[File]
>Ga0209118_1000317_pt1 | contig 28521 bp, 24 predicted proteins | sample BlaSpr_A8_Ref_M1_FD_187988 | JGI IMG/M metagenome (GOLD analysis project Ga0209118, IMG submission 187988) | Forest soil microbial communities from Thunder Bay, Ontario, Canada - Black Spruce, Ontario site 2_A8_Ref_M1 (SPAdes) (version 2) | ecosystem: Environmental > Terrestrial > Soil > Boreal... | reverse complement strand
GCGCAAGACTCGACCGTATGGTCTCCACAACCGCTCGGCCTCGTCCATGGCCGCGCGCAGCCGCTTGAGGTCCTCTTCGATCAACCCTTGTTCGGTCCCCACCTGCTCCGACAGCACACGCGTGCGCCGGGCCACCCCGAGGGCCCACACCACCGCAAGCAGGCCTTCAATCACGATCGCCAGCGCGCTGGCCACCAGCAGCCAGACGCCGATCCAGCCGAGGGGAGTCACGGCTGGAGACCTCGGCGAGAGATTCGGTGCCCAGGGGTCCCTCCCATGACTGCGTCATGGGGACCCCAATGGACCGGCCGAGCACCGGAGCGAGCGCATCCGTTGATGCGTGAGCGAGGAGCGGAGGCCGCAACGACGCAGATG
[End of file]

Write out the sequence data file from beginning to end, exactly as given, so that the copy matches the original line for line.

>Ga0209118_1000317_pt1 | contig 28521 bp, 24 predicted proteins | sample BlaSpr_A8_Ref_M1_FD_187988 | JGI IMG/M metagenome (GOLD analysis project Ga0209118, IMG submission 187988) | Forest soil microbial communities from Thunder Bay, Ontario, Canada - Black Spruce, Ontario site 2_A8_Ref_M1 (SPAdes) (version 2) | ecosystem: Environmental > Terrestrial > Soil > Boreal... | reverse complement strand
GCGCAAGACTCGACCGTATGGTCTCCACAACCGCTCGGCCTCGTCCATGGCCGCGCGCAGCCGCTTGAGGTCCTCTTCGATCAACCCTTGTTCGGTCCCCACCTGCTCCGACAGCACACGCGTGCGCCGGGCCACCCCGAGGGCCCACACCACCGCAAGCAGGCCTTCAATCACGATCGCCAGCGCGCTGGCCACCAGCAGCCAGACGCCGATCCAGCCGAGGGGAGTCACGGCTGGAGACCTCGGCGAGAGATTCGGTGCCCAGGGGTCCCTCCCATGACTGCGTCATGGGGACCCCAATGGACCGGCCGAGCACCGGAGCGAGCGCATCCGTTGATGCGTGAGCGAGGAGCGGAGGCCGCAACGACGCAGATG